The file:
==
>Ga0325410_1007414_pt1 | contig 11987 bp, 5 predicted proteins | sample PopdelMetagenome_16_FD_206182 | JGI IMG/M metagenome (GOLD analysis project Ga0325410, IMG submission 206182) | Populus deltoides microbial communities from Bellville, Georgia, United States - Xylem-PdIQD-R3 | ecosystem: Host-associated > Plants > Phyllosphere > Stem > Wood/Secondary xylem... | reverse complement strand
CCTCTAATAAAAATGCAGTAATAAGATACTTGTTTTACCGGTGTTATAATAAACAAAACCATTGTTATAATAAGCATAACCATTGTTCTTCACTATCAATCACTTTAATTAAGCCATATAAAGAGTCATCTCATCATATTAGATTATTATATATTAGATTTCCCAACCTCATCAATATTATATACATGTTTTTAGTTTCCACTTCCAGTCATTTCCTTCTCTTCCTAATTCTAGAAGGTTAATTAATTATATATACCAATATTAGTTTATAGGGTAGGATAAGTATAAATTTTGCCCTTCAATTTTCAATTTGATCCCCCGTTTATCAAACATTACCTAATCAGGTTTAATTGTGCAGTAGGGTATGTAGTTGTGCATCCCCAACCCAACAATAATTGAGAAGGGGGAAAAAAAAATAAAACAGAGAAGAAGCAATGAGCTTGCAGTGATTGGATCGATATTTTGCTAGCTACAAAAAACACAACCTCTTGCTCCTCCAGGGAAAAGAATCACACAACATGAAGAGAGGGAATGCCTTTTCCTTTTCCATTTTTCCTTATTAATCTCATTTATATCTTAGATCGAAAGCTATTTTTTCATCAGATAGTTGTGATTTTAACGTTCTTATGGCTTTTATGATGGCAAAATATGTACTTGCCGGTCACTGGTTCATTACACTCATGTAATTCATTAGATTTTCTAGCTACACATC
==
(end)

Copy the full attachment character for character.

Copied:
>Ga0325410_1007414_pt1 | contig 11987 bp, 5 predicted proteins | sample PopdelMetagenome_16_FD_206182 | JGI IMG/M metagenome (GOLD analysis project Ga0325410, IMG submission 206182) | Populus deltoides microbial communities from Bellville, Georgia, United States - Xylem-PdIQD-R3 | ecosystem: Host-associated > Plants > Phyllosphere > Stem > Wood/Secondary xylem... | reverse complement strand
CCTCTAATAAAAATGCAGTAATAAGATACTTGTTTTACCGGTGTTATAATAAACAAAACCATTGTTATAATAAGCATAACCATTGTTCTTCACTATCAATCACTTTAATTAAGCCATATAAAGAGTCATCTCATCATATTAGATTATTATATATTAGATTTCCCAACCTCATCAATATTATATACATGTTTTTAGTTTCCACTTCCAGTCATTTCCTTCTCTTCCTAATTCTAGAAGGTTAATTAATTATATATACCAATATTAGTTTATAGGGTAGGATAAGTATAAATTTTGCCCTTCAATTTTCAATTTGATCCCCCGTTTATCAAACATTACCTAATCAGGTTTAATTGTGCAGTAGGGTATGTAGTTGTGCATCCCCAACCCAACAATAATTGAGAAGGGGGAAAAAAAAATAAAACAGAGAAGAAGCAATGAGCTTGCAGTGATTGGATCGATATTTTGCTAGCTACAAAAAACACAACCTCTTGCTCCTCCAGGGAAAAGAATCACACAACATGAAGAGAGGGAATGCCTTTTCCTTTTCCATTTTTCCTTATTAATCTCATTTATATCTTAGATCGAAAGCTATTTTTTCATCAGATAGTTGTGATTTTAACGTTCTTATGGCTTTTATGATGGCAAAATATGTACTTGCCGGTCACTGGTTCATTACACTCATGTAATTCATTAGATTTTCTAGCTACACATC